Revisiting Trig Points and a Thankful Village

Last year I did a solo walk with the dogs on the Quantock Hills that took me over Wills Neck, the highest point on the Quantocks and on to Aisholt which is a thankful village. Lynnie was so struck by the pictures of the walk that she has suggested we head that way today.

The starting point for our walk is the car park just after Crowcombe Combe Gate and we walk besides the road to reach Crowcombe Combe Gate and then turn left to head southeast along the tree-lined track.

The last time I walked this track was in April and the trees were just coming into leaf, today the branches are bare.

This track is known as Drove Road, (and forms part of The Macmillan Way West) and has been used by farmers and traders for thousands of years.  It is also known as a Harepath (a Saxon army route) recorded in the 14thcentury as the “Alferode”.

At the Triscombe Stone, a Bronze Age monolith marking the route of the Drove Road, we continue straight on.

Soon we go through a gate and leave the trees to walk towards the trig point at Wills Neck.  This is the highest point on the Quantock Hills and as you might expect provides cracking views.

I have bagged this trig point a number of times, as has Lynnie, but this was before her trig bagging days so it is time for a photograph.

Continuing along the ridge we soon reach the trees on the edge of Bagborough Plantation.

After going through a gate we head across Lydeard Hill and then turn left on a footpath to head downhill. After another gate we carry straight on along the edge of a recently cleared plantation.

On reaching a track we turn left and follow this old carting route as it leads steadily downhill.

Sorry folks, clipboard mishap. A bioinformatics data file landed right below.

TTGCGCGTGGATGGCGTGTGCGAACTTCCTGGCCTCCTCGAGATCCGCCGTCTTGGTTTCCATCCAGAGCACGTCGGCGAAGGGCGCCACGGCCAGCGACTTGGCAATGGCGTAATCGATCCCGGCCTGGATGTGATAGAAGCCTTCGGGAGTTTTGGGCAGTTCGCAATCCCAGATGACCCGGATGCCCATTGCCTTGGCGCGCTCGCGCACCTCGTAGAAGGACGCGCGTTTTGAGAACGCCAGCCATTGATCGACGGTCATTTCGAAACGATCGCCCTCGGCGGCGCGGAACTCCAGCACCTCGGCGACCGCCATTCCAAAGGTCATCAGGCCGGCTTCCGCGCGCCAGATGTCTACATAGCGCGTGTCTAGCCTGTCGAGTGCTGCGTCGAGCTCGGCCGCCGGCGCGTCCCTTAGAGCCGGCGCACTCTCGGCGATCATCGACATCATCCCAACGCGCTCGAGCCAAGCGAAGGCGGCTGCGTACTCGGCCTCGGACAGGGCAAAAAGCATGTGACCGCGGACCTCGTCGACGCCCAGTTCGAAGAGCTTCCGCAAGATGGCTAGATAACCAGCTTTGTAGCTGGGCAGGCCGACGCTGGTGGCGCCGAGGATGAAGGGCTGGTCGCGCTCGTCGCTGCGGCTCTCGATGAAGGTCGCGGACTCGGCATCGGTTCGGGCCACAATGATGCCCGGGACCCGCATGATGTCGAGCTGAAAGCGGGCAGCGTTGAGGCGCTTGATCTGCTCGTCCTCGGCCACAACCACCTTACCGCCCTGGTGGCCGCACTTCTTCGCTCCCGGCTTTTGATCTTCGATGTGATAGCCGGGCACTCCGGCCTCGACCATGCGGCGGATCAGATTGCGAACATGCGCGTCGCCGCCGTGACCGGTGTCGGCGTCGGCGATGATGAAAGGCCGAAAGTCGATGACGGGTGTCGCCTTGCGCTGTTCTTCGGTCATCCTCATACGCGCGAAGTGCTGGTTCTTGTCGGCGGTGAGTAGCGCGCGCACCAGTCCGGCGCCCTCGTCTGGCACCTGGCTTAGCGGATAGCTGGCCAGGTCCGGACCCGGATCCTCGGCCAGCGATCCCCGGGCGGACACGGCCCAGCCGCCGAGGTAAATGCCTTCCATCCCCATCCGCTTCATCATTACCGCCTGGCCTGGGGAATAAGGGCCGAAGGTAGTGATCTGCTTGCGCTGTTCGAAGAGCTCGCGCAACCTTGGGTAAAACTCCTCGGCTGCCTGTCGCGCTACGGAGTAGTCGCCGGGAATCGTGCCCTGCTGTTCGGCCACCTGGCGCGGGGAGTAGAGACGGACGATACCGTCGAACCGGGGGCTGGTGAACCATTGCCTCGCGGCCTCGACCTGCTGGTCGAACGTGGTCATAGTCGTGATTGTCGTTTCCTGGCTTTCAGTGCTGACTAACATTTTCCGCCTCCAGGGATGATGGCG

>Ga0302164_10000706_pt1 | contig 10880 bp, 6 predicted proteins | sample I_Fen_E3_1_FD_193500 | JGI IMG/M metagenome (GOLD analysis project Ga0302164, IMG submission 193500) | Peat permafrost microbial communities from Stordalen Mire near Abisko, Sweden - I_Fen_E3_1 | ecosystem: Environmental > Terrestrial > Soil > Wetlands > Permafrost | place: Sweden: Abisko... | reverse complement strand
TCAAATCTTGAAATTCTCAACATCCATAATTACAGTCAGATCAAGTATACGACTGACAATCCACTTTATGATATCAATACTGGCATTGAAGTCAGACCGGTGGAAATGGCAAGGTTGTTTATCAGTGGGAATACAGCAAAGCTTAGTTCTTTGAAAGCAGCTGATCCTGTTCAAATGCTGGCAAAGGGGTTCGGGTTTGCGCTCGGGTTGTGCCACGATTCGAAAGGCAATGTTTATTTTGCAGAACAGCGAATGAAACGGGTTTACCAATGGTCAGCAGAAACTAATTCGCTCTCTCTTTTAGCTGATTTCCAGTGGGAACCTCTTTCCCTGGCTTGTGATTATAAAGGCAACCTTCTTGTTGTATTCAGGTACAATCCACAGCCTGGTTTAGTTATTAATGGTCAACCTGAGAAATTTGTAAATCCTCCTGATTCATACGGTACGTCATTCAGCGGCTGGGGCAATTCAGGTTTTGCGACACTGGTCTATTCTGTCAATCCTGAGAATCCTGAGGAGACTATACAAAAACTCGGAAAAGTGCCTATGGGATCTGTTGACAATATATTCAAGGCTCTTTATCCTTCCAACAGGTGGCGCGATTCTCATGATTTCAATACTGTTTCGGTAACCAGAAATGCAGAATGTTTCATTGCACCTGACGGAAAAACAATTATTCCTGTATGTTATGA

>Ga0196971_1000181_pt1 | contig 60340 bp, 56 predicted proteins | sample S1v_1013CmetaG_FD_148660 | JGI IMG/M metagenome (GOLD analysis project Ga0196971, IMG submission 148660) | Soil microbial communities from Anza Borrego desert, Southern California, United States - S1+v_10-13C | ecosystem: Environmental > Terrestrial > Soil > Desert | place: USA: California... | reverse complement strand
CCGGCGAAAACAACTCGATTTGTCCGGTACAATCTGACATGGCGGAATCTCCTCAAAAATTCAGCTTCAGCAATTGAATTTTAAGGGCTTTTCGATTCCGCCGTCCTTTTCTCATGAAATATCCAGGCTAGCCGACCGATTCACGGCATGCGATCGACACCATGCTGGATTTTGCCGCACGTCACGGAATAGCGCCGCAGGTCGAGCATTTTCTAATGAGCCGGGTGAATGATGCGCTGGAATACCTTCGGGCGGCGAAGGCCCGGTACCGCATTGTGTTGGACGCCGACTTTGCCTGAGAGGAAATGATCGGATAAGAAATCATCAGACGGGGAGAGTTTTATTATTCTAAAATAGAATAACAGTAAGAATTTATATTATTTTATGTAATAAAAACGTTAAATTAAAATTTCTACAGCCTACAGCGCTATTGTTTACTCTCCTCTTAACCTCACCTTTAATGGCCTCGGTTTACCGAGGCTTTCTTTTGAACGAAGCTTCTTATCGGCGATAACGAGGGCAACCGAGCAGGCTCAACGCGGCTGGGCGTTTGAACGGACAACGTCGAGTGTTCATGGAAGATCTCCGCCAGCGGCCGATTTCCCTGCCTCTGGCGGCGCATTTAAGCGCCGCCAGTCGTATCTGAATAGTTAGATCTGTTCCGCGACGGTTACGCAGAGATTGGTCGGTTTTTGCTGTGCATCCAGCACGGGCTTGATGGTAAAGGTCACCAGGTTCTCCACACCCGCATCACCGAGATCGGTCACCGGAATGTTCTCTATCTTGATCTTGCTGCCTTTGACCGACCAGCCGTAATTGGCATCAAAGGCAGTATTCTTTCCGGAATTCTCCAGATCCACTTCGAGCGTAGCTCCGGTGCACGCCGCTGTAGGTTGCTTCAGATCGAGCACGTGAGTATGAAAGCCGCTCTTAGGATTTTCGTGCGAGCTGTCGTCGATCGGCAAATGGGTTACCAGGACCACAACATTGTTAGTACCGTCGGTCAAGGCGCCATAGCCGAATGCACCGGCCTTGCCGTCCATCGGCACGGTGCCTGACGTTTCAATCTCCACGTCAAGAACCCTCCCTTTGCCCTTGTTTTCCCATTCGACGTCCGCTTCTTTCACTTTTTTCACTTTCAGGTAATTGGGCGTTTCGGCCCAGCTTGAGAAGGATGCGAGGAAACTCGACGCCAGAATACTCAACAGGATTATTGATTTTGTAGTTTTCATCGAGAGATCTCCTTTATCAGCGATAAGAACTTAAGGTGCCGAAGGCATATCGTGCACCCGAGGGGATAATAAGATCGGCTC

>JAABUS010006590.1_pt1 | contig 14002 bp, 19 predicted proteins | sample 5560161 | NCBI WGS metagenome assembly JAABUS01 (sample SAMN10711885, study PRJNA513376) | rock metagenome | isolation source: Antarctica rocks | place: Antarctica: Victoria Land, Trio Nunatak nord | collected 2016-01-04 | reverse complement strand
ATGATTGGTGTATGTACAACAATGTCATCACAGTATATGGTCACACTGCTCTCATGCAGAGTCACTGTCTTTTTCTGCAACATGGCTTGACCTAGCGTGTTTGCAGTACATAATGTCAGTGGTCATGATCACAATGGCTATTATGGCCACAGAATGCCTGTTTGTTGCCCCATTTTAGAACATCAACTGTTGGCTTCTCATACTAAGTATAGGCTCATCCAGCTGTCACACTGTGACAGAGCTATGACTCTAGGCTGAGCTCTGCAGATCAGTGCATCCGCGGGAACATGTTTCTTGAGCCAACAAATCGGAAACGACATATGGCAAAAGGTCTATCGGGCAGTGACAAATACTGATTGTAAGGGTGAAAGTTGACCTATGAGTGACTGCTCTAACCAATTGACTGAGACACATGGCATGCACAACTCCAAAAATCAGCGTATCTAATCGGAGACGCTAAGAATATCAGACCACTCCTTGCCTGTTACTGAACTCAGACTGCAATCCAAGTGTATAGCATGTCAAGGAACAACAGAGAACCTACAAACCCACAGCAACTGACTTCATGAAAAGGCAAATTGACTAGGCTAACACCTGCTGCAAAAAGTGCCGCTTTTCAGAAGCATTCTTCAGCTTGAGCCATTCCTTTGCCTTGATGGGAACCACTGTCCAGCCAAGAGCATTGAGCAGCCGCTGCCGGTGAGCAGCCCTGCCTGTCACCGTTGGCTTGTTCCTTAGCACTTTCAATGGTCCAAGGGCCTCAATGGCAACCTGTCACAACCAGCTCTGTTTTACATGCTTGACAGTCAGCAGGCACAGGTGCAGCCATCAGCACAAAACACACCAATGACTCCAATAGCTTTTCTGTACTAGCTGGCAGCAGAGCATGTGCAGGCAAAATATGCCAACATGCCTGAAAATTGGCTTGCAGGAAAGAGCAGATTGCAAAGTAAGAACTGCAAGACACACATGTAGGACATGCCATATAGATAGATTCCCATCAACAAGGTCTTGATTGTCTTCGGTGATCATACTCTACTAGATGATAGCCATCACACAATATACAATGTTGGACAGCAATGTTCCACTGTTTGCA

Ignoring a path leading off to the left we remain on a track that eventually becomes tarmacked and passes the entrance to Luxborough Farm.  At a T-junction by the ruins of an old building we turn left to wander along the road into Aisholt.  This is a “Thankful Village” so called because the eight men from the village who left to fight in World War I returned.  Back in 1930 thirty villages were identified as Thankful villages, but more recent research has created a list of fifty-three. Somerset has thirteen such villages.

We stop briefly to look inside and around the 15thcentury All Saints Church.

Apparently, the poet Samuel Coleridge described this hamlet as “that green romantic chasm” and apparently wanted to live here but his wife Sara wanted a more urban environment, so they stayed at Nether Stowey instead!

Our walk continues down the lane reaching a thatched cottage on the left.  Apparently Sir Henry Newbolt (1862-1938) often stayed here after his wife inherited the cottage. The setting seems to be a magnet for poets, and it is easy to understand why because even in the hustle and bustle of modern life it remains a tranquil place.

We head out of the village on the road and at the top of the hill turn left by the disused quarries. The tarmac soon ends and the track continues with trees on the right and Aisholt Common on the left.

Eventually the track reaches the drove close to Triscombe Stone and we retrace our steps back to Crowcombe Gate.  The light is fading but after crossing the road we decide that rather than going back to the car we will continue on the track  before forking right by a cottage to head up Black Hill to visit the trig point. This is another trig we have bagged numerous times, but it is always worth another visit.

From the trig point we follow the path back down to the car park and complete our walk, which has covered almost ten miles.

To view this 10 mile walk on OS Maps Click Here

To follow our walk you will need Ordnance Survey Outdoor Explorer 140 : Quantock Hills & Bridgewater

5th January 2019

© Two Dogs and an Awning (2019)

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